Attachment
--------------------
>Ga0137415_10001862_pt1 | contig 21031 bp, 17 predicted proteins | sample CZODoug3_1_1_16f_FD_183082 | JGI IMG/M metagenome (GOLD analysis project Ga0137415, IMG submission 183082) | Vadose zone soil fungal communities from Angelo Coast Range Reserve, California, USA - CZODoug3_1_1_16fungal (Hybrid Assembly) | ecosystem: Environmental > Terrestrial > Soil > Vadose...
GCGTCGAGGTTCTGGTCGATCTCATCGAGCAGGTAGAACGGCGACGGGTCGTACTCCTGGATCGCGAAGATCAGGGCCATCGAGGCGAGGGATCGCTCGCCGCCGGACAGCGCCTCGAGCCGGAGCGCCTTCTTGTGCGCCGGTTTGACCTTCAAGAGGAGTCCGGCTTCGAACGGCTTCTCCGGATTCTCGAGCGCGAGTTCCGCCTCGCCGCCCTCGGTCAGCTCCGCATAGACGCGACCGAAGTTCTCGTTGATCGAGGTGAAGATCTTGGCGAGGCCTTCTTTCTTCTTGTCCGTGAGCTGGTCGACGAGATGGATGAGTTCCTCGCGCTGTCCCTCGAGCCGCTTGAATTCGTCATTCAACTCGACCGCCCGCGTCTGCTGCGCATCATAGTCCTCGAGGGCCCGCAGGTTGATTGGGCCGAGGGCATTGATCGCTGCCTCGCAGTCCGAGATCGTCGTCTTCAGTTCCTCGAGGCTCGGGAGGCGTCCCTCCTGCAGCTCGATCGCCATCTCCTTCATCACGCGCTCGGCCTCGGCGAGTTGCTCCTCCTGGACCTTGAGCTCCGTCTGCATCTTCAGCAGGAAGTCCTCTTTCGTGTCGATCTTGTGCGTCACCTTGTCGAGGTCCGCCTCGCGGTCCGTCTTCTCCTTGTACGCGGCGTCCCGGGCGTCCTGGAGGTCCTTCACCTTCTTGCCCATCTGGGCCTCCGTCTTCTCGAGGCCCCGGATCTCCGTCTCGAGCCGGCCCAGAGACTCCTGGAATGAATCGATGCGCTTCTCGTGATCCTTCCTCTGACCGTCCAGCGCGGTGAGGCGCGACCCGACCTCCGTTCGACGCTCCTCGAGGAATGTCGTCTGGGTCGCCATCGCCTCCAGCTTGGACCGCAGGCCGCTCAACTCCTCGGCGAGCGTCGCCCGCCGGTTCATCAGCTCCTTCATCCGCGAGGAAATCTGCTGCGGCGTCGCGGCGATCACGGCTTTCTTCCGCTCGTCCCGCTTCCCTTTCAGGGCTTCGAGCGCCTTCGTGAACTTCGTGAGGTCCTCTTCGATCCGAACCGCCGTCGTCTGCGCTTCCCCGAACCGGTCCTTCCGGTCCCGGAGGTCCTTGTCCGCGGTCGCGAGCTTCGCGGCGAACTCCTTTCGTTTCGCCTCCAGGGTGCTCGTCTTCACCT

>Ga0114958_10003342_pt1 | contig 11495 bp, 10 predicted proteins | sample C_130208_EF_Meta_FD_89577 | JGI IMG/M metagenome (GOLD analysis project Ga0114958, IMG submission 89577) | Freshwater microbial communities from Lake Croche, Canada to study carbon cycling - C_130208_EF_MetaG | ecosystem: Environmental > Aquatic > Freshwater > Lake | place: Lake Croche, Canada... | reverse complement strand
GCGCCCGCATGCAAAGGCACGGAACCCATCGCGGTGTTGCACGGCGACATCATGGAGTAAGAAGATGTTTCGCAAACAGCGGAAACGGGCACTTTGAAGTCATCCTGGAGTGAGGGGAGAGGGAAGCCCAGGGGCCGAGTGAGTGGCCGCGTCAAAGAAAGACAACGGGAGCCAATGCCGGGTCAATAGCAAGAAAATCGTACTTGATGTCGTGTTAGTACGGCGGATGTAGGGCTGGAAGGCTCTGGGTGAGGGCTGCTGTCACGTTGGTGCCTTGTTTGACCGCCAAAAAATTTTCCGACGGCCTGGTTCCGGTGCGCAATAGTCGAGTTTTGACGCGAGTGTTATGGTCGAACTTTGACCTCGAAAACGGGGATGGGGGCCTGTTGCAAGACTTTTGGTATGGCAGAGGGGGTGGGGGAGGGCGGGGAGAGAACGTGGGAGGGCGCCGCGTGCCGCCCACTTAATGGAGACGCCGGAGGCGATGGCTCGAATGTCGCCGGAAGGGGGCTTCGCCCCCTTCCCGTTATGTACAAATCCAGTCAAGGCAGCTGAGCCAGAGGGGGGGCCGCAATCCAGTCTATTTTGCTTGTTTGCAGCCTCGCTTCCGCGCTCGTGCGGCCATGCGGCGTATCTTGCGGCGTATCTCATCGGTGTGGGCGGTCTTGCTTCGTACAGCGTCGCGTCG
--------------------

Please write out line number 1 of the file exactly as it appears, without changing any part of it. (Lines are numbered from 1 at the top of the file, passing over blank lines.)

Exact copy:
>Ga0137415_10001862_pt1 | contig 21031 bp, 17 predicted proteins | sample CZODoug3_1_1_16f_FD_183082 | JGI IMG/M metagenome (GOLD analysis project Ga0137415, IMG submission 183082) | Vadose zone soil fungal communities from Angelo Coast Range Reserve, California, USA - CZODoug3_1_1_16fungal (Hybrid Assembly) | ecosystem: Environmental > Terrestrial > Soil > Vadose...